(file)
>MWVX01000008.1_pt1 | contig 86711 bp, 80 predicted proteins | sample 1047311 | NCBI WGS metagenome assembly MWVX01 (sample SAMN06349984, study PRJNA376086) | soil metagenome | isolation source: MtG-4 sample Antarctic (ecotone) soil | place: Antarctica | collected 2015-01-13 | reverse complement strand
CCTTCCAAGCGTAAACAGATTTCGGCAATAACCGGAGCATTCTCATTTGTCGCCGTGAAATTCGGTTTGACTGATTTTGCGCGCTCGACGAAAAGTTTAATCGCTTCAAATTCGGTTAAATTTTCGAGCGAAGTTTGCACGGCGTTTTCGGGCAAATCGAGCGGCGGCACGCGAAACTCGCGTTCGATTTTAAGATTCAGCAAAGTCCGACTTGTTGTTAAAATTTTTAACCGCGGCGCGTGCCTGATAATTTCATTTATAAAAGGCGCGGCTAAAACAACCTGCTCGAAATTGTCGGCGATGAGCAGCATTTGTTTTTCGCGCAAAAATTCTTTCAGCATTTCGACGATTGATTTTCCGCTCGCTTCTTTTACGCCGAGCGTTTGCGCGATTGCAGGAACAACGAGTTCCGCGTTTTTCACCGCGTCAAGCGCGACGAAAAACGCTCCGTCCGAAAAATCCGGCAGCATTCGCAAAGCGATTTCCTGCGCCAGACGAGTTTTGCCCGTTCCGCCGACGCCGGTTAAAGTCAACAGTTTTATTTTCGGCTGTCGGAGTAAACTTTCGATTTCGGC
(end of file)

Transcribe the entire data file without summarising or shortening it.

>MWVX01000008.1_pt1 | contig 86711 bp, 80 predicted proteins | sample 1047311 | NCBI WGS metagenome assembly MWVX01 (sample SAMN06349984, study PRJNA376086) | soil metagenome | isolation source: MtG-4 sample Antarctic (ecotone) soil | place: Antarctica | collected 2015-01-13 | reverse complement strand
CCTTCCAAGCGTAAACAGATTTCGGCAATAACCGGAGCATTCTCATTTGTCGCCGTGAAATTCGGTTTGACTGATTTTGCGCGCTCGACGAAAAGTTTAATCGCTTCAAATTCGGTTAAATTTTCGAGCGAAGTTTGCACGGCGTTTTCGGGCAAATCGAGCGGCGGCACGCGAAACTCGCGTTCGATTTTAAGATTCAGCAAAGTCCGACTTGTTGTTAAAATTTTTAACCGCGGCGCGTGCCTGATAATTTCATTTATAAAAGGCGCGGCTAAAACAACCTGCTCGAAATTGTCGGCGATGAGCAGCATTTGTTTTTCGCGCAAAAATTCTTTCAGCATTTCGACGATTGATTTTCCGCTCGCTTCTTTTACGCCGAGCGTTTGCGCGATTGCAGGAACAACGAGTTCCGCGTTTTTCACCGCGTCAAGCGCGACGAAAAACGCTCCGTCCGAAAAATCCGGCAGCATTCGCAAAGCGATTTCCTGCGCCAGACGAGTTTTGCCCGTTCCGCCGACGCCGGTTAAAGTCAACAGTTTTATTTTCGGCTGTCGGAGTAAACTTTCGATTTCGGC